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Jazz Loft sextet delivers pop-up performances in Stony Brook

The Jazz Loft of Stony Brook launched a

The Jazz Loft of Stony Brook launched a three-date tour of pop-up jazz performances with a six-piece New Orleans street band at various locations throughout the village via classic convertible cars. Credit: Newsday / Thomas A. Ferrara

Call it band on the run. A six-piece New Orleans-style street group has been traveling around Stony Brook village giving pop-up jazz performances at various locations, courtesy of The Jazz Loft. 

“People have been telling me they miss the music,” said Thomas J. Manuel, president and founder of the Jazz Loft, a Stony Brook nonprofit organization, which focuses on jazz preservation, performance and education. “We are doing quick, socially distanced appearances throughout the town — one tune and we’re out.”

Due to the restrictions of the pandemic, these musicians can’t draw a large crowd. In order to keep active and the music flowing, the players took to the streets. 

“We play distanced from each other and from whatever people are there,” said Manuel. “No one is getting in people’s faces. We just want them to hear the music.”


The Jazz Loft All Stars consist of Joe Carbone, 65, of North Babylon on soprano saxophone, Ellis B. Holmes III, 59, of Selden on marching snare drum, Steve Salerno, 59, of Huntington on acoustic guitar, Rod Borrie, 73, of Setauket on trombone, Ray Anderson, 67, of Setauket on Sousaphone and Manuel on cornet. They travel from location-to-location via two vintage cars — a 1935 Cadillac convertible and a 1957 Plymouth convertible.

“We chose convertibles in order to be as outdoors as possible,” said Manuel. “This way all of us can jump out with our instruments, stand in a circle and just play instantly.”

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The three-date mini tour has been dubbed, “Operation: Spirit” and serves as a rallying call for the community.

“Since the birth of jazz, we have never had an unprecedented stop of live performances like this,” said Manuel. “Our goal is to lift people’s spirits.”


On opening night earlier last month the band broke out into “Joe Avery Blues” in the parking lot of Mirabelle at Three Village Inn taking outdoor diners by surprise.

“We play stuff that gets your feet tappin’ and your fingers clickin’,” says Carbone. “This is better than staying home.”

The group later arrived at the Stony Brook Yacht Club’s back patio which got Lynn Sabatelle, 69, of Stony Brook excited.

“This is really nice,” said Sabatelle, “especially seeing Ray Anderson, who is a very cool guy.”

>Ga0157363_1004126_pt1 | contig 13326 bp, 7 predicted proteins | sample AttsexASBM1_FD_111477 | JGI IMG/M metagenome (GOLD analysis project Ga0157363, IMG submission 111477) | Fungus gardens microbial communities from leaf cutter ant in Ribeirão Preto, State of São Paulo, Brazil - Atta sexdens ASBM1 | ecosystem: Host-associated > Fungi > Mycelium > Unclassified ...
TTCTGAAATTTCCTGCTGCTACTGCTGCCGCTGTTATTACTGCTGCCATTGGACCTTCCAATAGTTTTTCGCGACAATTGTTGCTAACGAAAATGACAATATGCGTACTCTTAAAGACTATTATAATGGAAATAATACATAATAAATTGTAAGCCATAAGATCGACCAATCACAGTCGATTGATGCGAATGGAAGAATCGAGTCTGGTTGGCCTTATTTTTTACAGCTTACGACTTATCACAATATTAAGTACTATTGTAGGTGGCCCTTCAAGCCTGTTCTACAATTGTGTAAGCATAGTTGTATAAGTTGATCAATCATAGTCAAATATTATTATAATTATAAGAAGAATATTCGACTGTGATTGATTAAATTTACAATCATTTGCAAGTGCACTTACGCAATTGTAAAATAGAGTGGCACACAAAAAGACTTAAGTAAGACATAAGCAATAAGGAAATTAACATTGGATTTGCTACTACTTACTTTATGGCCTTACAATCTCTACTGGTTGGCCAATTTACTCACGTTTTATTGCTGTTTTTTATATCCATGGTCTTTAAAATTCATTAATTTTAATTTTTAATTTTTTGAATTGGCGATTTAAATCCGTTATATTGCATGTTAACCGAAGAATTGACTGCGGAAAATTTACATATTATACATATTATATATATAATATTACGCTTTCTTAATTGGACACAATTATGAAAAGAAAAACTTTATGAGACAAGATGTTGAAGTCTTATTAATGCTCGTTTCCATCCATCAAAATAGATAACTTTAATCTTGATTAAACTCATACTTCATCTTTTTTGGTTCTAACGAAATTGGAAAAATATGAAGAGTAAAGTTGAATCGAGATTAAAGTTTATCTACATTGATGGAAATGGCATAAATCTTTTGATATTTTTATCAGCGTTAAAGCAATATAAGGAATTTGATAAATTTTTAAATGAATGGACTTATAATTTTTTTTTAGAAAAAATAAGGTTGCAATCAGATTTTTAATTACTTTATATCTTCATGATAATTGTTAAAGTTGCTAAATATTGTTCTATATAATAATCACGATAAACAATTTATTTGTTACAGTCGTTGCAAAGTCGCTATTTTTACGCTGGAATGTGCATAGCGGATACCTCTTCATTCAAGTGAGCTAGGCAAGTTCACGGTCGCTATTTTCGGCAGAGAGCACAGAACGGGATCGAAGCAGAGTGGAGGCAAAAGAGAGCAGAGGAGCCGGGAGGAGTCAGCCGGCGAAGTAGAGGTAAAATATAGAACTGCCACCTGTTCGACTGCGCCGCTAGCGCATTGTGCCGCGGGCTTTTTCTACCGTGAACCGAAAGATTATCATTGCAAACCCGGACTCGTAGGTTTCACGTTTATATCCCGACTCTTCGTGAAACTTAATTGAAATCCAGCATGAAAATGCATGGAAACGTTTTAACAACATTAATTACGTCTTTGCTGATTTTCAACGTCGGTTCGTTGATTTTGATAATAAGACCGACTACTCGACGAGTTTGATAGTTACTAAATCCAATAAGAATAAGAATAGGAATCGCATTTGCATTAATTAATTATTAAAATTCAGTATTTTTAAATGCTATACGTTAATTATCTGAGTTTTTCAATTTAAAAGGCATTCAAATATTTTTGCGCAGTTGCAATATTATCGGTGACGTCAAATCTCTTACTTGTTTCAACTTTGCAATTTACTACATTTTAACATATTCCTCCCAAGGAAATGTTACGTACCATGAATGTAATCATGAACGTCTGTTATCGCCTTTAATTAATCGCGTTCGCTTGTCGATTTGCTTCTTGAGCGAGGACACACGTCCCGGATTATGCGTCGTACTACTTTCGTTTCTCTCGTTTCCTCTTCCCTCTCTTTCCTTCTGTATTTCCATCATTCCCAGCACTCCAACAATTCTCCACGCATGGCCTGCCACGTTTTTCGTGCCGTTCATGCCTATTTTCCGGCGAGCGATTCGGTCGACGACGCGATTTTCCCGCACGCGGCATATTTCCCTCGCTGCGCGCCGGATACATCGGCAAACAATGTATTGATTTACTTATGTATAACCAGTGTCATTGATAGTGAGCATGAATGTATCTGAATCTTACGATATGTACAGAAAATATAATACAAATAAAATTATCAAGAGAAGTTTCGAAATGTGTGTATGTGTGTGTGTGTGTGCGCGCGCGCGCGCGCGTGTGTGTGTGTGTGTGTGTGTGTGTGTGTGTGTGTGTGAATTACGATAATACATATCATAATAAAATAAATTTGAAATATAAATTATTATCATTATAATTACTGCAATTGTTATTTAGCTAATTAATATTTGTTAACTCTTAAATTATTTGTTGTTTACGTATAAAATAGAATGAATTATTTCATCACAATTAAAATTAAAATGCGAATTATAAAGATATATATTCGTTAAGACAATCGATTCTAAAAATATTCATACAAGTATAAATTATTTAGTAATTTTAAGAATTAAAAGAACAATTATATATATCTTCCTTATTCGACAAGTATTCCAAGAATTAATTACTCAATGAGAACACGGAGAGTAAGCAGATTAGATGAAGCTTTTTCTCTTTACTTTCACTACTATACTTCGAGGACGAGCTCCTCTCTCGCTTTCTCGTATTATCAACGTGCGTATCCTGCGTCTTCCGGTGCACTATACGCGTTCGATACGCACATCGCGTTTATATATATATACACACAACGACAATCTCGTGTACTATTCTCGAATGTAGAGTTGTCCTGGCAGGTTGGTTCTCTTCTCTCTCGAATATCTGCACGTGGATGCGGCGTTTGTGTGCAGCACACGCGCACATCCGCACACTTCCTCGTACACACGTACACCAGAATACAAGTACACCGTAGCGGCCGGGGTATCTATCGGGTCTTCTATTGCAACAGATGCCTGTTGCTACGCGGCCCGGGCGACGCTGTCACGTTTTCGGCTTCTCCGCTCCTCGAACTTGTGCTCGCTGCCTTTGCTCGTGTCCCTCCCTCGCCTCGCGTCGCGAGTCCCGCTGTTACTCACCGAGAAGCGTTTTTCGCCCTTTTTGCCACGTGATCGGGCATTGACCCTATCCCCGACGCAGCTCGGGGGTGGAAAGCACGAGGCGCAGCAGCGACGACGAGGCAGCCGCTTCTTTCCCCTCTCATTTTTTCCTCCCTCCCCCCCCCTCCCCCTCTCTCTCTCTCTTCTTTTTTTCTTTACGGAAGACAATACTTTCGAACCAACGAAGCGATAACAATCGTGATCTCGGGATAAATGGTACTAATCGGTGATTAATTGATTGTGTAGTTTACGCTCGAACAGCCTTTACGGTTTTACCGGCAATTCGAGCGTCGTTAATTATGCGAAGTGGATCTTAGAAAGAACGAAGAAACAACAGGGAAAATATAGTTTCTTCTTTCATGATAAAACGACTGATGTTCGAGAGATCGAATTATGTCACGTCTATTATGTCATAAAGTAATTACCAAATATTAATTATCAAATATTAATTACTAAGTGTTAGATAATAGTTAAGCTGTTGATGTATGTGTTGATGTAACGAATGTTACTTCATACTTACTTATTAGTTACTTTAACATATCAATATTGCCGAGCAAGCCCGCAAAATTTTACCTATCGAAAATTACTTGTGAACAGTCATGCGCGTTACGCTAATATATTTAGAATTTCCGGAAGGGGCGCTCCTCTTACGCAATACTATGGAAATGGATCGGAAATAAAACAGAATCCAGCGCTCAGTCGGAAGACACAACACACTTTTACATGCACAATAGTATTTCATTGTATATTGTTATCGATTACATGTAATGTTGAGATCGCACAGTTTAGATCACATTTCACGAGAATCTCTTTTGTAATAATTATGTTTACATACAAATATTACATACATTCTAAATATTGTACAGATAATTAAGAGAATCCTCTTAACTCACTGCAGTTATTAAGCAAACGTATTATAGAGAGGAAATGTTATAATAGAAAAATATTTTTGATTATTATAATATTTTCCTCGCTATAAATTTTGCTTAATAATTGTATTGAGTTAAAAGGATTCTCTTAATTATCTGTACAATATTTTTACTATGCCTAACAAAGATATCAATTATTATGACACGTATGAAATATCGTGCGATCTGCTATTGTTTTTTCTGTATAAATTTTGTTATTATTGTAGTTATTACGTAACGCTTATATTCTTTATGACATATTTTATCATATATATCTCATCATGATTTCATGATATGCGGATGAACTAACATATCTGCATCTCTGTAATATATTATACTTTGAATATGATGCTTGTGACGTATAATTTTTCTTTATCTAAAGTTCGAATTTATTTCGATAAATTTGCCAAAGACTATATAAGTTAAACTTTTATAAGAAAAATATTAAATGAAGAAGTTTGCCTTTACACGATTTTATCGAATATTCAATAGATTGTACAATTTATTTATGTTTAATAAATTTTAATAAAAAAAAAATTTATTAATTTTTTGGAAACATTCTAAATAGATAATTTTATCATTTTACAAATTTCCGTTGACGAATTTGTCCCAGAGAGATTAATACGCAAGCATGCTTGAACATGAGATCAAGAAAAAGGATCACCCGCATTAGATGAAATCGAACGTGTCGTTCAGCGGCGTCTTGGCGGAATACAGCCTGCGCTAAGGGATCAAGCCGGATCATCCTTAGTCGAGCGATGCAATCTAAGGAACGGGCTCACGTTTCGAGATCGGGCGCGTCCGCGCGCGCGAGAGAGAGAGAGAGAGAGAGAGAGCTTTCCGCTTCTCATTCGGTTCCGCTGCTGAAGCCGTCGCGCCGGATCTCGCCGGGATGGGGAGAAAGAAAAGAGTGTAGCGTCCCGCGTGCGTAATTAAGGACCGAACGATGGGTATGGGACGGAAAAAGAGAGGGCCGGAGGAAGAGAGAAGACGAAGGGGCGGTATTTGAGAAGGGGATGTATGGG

As the band kicked into “Bourbon Street Parade,” Dan Hayes, 39, of Stony Brook, shouted out, “That’s my favorite song!” He was enjoying his first night out with his newborn son Henry and his wife Melissa, who said, “The baby didn’t even cry.”

Moving on to the Hercules Pavilion, the band played “Deuces Wild” where Holmes took a drum solo.

“It’s my job to keep the beat going and create that groove for everybody,” said Holmes. “I try to set a strong foundation for the rest of the band to build on.”

Danielle Ragonese, 40, of St. James was following the band since its first stop with her 17 month-old son, Rio. 

“I feel like it’s been so long since I heard live music so this is quite enjoyable,” she said.

Across the street, the band performed on the lawn of Pentimento restaurant where they broke out, “No, It Ain’t My Fault.”

“I like this kind of jazz because it’s very upbeat,” says Lou Campo, 62, of Holtsville as he watched.

Restaurant owner Dennis Young added, “These guys are always amazing and we are lucky to have them in this area.”

The musicians were simply elated to be back together playing live in front of people.

“We’ve missed seeing and playing with one another,” said Salerno. “This time has been a tremendous artistic blow to all of us.”

“When the Saints Come Marching In” was the song of choice at Bliss restaurant where Suffolk County Legislator Kara Hahn was dining.

“I think what they are doing is important,” she says. “Hearing the live music gives people a nice break and a little sense of normalcy.” 

 Manuel felt recharged from the experience and he said he's pleased with the results.

“The music doesn’t come alive until there’s people listening,” said Manuel. “When that sound goes in the air and is received by people who are clapping along, the connection is made. That’s as close to magic as anyone could ever get.”


WHEN/WHERE 5:30-7:30 p.m. on August 8, 6:30-8:30 p.m. on August 21, throughout the village of Stony Brook (The Jazz Loft Lawn, Three Village Inn, Stony Brook Yacht Club, Hercules Pavilion, Pentimento, Crazy Beans/Inner Court, Stony Brook Village Post Office, Duck Pond, the Country House and Bliss)

INFO 631-751-1895,


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